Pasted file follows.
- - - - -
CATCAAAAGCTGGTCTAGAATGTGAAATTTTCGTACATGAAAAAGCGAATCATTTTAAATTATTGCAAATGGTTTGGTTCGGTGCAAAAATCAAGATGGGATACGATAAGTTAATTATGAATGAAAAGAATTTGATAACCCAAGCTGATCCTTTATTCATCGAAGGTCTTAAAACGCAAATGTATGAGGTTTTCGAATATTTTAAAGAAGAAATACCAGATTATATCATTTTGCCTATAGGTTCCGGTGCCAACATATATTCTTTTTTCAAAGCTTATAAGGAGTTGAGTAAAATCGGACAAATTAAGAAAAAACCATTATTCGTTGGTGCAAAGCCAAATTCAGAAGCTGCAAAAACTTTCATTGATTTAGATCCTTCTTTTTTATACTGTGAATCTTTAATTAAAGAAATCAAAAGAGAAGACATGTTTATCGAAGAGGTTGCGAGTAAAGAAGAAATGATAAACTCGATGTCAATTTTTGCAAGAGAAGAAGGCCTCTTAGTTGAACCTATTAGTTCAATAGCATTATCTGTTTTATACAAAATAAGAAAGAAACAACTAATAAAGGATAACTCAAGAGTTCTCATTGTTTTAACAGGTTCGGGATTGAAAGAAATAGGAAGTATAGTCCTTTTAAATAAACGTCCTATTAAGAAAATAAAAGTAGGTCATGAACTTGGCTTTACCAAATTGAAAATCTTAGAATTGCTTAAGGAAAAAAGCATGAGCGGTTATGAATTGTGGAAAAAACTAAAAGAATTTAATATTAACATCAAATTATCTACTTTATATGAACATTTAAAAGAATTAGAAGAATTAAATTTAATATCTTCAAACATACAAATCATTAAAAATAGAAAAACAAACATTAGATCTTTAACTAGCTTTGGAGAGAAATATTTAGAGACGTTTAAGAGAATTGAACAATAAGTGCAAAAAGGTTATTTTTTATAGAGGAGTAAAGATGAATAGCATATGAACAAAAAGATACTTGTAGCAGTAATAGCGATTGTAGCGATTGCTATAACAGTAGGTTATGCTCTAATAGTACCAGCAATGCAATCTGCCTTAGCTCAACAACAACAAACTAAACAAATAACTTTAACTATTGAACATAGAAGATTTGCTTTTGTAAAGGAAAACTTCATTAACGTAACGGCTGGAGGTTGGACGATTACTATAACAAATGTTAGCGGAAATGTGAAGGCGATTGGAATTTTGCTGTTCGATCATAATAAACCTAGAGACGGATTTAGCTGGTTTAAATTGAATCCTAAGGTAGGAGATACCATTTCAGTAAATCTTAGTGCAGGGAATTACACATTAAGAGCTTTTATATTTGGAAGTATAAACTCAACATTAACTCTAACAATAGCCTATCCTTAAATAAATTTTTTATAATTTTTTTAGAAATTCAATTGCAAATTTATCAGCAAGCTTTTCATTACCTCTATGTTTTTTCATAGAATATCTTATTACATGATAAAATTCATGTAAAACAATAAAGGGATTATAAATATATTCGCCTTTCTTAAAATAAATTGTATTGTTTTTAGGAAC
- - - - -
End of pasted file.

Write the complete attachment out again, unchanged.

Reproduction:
CATCAAAAGCTGGTCTAGAATGTGAAATTTTCGTACATGAAAAAGCGAATCATTTTAAATTATTGCAAATGGTTTGGTTCGGTGCAAAAATCAAGATGGGATACGATAAGTTAATTATGAATGAAAAGAATTTGATAACCCAAGCTGATCCTTTATTCATCGAAGGTCTTAAAACGCAAATGTATGAGGTTTTCGAATATTTTAAAGAAGAAATACCAGATTATATCATTTTGCCTATAGGTTCCGGTGCCAACATATATTCTTTTTTCAAAGCTTATAAGGAGTTGAGTAAAATCGGACAAATTAAGAAAAAACCATTATTCGTTGGTGCAAAGCCAAATTCAGAAGCTGCAAAAACTTTCATTGATTTAGATCCTTCTTTTTTATACTGTGAATCTTTAATTAAAGAAATCAAAAGAGAAGACATGTTTATCGAAGAGGTTGCGAGTAAAGAAGAAATGATAAACTCGATGTCAATTTTTGCAAGAGAAGAAGGCCTCTTAGTTGAACCTATTAGTTCAATAGCATTATCTGTTTTATACAAAATAAGAAAGAAACAACTAATAAAGGATAACTCAAGAGTTCTCATTGTTTTAACAGGTTCGGGATTGAAAGAAATAGGAAGTATAGTCCTTTTAAATAAACGTCCTATTAAGAAAATAAAAGTAGGTCATGAACTTGGCTTTACCAAATTGAAAATCTTAGAATTGCTTAAGGAAAAAAGCATGAGCGGTTATGAATTGTGGAAAAAACTAAAAGAATTTAATATTAACATCAAATTATCTACTTTATATGAACATTTAAAAGAATTAGAAGAATTAAATTTAATATCTTCAAACATACAAATCATTAAAAATAGAAAAACAAACATTAGATCTTTAACTAGCTTTGGAGAGAAATATTTAGAGACGTTTAAGAGAATTGAACAATAAGTGCAAAAAGGTTATTTTTTATAGAGGAGTAAAGATGAATAGCATATGAACAAAAAGATACTTGTAGCAGTAATAGCGATTGTAGCGATTGCTATAACAGTAGGTTATGCTCTAATAGTACCAGCAATGCAATCTGCCTTAGCTCAACAACAACAAACTAAACAAATAACTTTAACTATTGAACATAGAAGATTTGCTTTTGTAAAGGAAAACTTCATTAACGTAACGGCTGGAGGTTGGACGATTACTATAACAAATGTTAGCGGAAATGTGAAGGCGATTGGAATTTTGCTGTTCGATCATAATAAACCTAGAGACGGATTTAGCTGGTTTAAATTGAATCCTAAGGTAGGAGATACCATTTCAGTAAATCTTAGTGCAGGGAATTACACATTAAGAGCTTTTATATTTGGAAGTATAAACTCAACATTAACTCTAACAATAGCCTATCCTTAAATAAATTTTTTATAATTTTTTTAGAAATTCAATTGCAAATTTATCAGCAAGCTTTTCATTACCTCTATGTTTTTTCATAGAATATCTTATTACATGATAAAATTCATGTAAAACAATAAAGGGATTATAAATATATTCGCCTTTCTTAAAATAAATTGTATTGTTTTTAGGAAC